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Cleaning up, literally and figuratively

Buy or rent – a small company’s on-site system converts organic matter into useful by-product, saving costs and enhancing air quality.

Yesterday’s food leftovers are generally not pretty. And dumped on a landfill they are even less appealing – rotting, smelling and covered in maggots. So it’s no surprise that people don’t like thinking about landfills; they are unsightly things that no one wants to live close to. They also create methane gas, an environmental hazard that future generations will have to deal with, and they occupy increasingly scarce urban land.

As a result, many people and companies are working towards a ‘zero waste to landfill’ goal, but the reality is that landfills are with us for the foreseeable future.

About two-thirds of landfill waste contains biodegradable organic matter from households, business and industry. While it does degrade faster than other forms of waste, plastic for example, it releases methane gas as it degrades. As a potent greenhouse gas, methane traps up to 20 times more heat in the atmosphere compared with carbon dioxide.

Rising landfill costs and looming legislation forbidding the dumping of organic waste is spurring innovation around other ways of using this waste. Biodigesters and incinerators are options that have gained some traction, but they have limitations. In this midst, a local company called Earth Probiotic has implemented a different and novel solution.

On-site organic waste composting

It offers an on-site food waste composting solution that munches through the output of a small domestic household as easily as it does through the industrial volumes put out by food courts or wholesale produce markets.

Instead of dumping it in a landfill, Earth Probiotic takes the food waste – anything from leftover meat, chicken carcasses, buns, pizza or even soup – and ferments it using a combination of nitrogen and carbon (which neutralises odour) over a 30-day period.

The result is a rich ‘hot compost’ that is one-tenth of the original volume, is very high in active microbes and can be fed into an ordinary compost heap to accelerate the composting process. The reduction of waste which needs to be removed from the site in the form of compost contributes to lowering the carbon footprint of waste removal.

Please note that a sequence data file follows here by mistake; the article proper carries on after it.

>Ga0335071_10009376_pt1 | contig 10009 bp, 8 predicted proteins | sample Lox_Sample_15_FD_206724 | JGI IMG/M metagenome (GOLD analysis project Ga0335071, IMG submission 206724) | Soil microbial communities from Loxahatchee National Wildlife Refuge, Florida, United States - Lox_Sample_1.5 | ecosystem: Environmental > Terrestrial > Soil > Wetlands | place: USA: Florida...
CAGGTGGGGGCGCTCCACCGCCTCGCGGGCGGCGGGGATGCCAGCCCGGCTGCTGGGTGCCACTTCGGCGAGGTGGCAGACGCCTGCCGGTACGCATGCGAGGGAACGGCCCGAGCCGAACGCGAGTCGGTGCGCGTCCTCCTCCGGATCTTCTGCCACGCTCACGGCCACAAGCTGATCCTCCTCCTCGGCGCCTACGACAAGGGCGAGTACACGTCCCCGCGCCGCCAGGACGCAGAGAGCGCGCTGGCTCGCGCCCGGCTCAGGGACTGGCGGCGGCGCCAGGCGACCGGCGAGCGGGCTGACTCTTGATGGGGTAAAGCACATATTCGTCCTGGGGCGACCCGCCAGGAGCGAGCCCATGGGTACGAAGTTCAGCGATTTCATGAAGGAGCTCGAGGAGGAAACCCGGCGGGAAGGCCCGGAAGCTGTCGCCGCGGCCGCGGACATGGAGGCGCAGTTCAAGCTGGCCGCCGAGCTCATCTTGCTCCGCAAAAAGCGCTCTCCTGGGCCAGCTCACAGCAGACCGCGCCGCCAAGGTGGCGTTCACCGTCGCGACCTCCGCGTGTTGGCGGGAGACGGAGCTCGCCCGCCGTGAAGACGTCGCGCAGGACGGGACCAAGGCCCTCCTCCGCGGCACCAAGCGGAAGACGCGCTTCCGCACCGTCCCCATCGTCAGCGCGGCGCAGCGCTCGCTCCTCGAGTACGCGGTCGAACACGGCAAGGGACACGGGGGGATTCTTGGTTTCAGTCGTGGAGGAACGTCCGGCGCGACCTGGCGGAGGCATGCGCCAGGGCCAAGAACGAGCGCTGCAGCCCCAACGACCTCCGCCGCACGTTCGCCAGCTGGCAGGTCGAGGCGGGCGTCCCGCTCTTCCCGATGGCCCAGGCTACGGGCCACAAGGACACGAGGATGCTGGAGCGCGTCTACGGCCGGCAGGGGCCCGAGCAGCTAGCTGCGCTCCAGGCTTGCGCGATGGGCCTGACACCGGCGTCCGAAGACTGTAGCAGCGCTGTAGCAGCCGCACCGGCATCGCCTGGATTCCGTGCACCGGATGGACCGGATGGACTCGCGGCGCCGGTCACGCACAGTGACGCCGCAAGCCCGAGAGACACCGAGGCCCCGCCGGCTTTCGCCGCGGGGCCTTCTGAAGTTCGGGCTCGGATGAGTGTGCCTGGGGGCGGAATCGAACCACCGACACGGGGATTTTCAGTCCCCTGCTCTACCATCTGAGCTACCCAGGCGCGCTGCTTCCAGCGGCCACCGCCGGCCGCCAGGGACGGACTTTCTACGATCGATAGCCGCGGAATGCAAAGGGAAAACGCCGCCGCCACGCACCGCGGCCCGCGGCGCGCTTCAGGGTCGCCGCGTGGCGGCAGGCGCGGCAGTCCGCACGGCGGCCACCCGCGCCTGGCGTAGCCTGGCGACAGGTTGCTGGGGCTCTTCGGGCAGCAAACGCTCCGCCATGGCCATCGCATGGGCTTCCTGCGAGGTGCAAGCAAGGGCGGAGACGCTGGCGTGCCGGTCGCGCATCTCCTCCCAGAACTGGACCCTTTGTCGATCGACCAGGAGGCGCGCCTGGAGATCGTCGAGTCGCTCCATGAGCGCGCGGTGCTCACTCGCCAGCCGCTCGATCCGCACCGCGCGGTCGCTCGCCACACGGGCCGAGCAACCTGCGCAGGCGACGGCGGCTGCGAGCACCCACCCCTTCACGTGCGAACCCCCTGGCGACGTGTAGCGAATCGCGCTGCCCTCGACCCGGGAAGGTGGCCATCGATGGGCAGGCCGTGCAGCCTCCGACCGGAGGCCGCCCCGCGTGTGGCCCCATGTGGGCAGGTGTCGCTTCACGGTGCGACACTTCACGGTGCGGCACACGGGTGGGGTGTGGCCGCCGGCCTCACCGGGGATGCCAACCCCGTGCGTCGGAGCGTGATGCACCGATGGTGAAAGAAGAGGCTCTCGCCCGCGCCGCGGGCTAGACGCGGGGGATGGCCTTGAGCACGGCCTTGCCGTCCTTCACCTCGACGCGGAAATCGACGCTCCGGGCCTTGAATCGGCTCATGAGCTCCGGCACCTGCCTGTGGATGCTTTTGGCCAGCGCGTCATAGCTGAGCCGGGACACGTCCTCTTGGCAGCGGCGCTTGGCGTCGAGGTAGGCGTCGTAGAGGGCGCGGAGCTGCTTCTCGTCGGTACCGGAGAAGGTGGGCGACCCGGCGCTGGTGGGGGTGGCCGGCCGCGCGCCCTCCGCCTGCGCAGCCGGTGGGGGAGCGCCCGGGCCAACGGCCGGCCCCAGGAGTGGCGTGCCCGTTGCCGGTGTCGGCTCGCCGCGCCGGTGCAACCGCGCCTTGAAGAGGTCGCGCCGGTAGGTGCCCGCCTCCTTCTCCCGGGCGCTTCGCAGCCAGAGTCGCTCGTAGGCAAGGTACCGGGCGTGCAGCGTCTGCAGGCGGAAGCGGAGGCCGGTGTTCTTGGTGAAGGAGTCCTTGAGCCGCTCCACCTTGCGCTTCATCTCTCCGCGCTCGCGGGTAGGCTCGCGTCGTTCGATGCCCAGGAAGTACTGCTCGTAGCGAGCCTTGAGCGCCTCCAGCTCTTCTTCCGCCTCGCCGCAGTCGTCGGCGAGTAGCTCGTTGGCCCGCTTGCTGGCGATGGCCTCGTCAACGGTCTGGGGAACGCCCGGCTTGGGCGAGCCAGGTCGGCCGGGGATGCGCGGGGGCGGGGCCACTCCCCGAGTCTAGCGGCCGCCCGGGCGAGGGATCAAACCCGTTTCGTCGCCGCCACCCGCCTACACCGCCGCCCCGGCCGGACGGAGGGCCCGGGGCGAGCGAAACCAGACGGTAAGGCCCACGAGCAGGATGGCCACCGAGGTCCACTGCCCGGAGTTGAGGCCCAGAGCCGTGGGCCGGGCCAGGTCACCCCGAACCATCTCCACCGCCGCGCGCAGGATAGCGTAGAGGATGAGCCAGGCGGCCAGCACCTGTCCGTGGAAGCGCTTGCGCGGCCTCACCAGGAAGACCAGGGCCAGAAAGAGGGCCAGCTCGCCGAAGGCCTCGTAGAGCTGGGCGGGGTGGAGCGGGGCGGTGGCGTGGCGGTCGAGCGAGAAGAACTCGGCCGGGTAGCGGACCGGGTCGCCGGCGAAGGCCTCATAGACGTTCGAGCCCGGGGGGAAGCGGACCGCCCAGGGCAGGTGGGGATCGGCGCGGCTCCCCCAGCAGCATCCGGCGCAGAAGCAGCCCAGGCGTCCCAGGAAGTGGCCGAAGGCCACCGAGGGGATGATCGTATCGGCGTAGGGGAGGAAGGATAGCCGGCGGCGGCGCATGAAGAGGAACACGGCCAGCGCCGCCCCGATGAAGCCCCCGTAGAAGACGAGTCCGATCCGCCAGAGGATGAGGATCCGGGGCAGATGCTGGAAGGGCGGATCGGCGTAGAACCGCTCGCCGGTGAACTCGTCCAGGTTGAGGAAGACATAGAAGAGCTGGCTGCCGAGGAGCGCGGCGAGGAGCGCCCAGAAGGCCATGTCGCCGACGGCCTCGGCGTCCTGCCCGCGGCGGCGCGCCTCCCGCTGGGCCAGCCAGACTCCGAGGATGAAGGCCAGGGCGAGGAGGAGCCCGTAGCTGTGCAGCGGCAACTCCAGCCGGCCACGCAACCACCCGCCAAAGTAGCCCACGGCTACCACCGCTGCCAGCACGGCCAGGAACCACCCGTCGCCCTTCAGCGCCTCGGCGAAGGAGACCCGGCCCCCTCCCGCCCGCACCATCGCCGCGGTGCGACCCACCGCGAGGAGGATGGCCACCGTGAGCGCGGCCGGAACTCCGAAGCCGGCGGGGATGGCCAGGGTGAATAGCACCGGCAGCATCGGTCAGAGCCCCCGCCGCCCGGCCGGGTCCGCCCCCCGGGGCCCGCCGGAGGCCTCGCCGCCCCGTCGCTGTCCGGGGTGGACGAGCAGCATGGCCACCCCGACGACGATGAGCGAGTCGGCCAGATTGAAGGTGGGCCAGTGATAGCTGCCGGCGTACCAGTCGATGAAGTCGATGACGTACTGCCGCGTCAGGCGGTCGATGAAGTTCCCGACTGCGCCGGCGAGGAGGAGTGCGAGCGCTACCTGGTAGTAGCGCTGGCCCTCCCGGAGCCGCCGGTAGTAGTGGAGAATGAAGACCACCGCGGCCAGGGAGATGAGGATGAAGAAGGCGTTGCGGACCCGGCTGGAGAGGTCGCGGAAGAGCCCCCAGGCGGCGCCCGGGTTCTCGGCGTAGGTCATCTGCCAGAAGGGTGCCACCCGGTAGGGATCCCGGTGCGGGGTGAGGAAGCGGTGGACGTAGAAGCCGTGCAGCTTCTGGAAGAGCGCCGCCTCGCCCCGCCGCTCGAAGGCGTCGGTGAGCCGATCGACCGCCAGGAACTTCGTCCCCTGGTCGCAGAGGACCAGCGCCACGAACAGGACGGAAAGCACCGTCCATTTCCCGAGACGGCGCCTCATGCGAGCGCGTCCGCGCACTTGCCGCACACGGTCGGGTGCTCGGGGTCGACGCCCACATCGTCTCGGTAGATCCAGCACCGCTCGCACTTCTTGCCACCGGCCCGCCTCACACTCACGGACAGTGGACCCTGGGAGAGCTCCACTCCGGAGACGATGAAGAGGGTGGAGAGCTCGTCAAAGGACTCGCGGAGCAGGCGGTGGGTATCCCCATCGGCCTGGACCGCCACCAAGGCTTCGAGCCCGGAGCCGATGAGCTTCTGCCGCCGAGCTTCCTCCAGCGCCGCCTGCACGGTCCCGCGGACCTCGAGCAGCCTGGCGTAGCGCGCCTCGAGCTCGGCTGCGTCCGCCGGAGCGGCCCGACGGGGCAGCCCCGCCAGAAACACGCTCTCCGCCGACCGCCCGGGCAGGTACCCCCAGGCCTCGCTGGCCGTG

The company was founded in 2010 by Karen Heron who was looking for a solution to food waste and had been experimenting with composting solutions and worm farms. But while these work well with plant matter, they cannot handle food that is not plant-based. Heron began experimenting with probiotics which, when mixed with food waste, accelerate the composting process without contributing to greenhouse gas production.

Household and industrial solution

The result is Earth Probiotic, which today sells small-scale as well as industrial-sized solutions to households and companies in SA and neighbouring countries.

The industrial business developed as demand grew for a more rugged solution. “By this stage, Karen’s husband Gavin had given up his job to work in the business; they invited me to join them in developing an industrial solution, Earth Probiotic Industrial,” recalls Peter Surgey, Nampak chairman and former Barloworld director. Other shareholders include the Life Green Group (owner of Lifestyle Home Garden; represented by director Oscar Lockwood), former Nampak director Stephen Conradie, and founders Karen and Gavin Heron.

The industrial solution can chomp through 40 to 160 tons of waste material a month, depending on unit size. The by-product, ‘hot compost’, being given away for free. At this point everything that is produced is collected by Lifestyle Home Garden, where it is added to their own compost, to accelerate the process.

The Peermont Group, owner of Emperors Palace, is a client, as is the Liberty Group, which has installed a plant at Eastgate Shopping Centre and plans to install a bigger one at Sandton City.

‘Huge volumes’

The company is working to provide a solution for FruitSpot (part of the Massmart stable) which has a 150 ton a month waste problem that can be solved. Apart from the benefit of diverting waste from landfill and creating a valuable by-product, the solution is less expensive than waste removal to landfill and eliminates 250kgs of methane per ton processed. This is good for the environment and provides the customer with carbon credits.

The business model enables clients to either buy or rent the system, with all of the maintenance and technical support provided by Earth Probiotic. For clients, aside from the carbon savings, the solution helps to reduce the costs incurred by dumping on landfill sites. These costs, along with carbon taxes, will only increase.

Now going into its ninth year, Earth Probiotic is profitable, with good cash flow, and carries no debt.

Who said there is no value in waste?

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Possible future jse listing perhaps?

Well done. I just wonder how they separate the organic and inorganic waste – supposedly a labour intensive and smelly task.

Testament to the ppl of SA that they still achieve things like this despite the difficult circumstances that business finds itself in SA (due to ANC).

4th industrial revolution gets thrown around a lot but innovations like these if scalable and exportable seem like brilliant products to market globally.

I recall seeing another guy in CT who put together a business making fish food from fly breeding which used organic waste in a similar way, I wonder how that’s doing. Again, clever idea.

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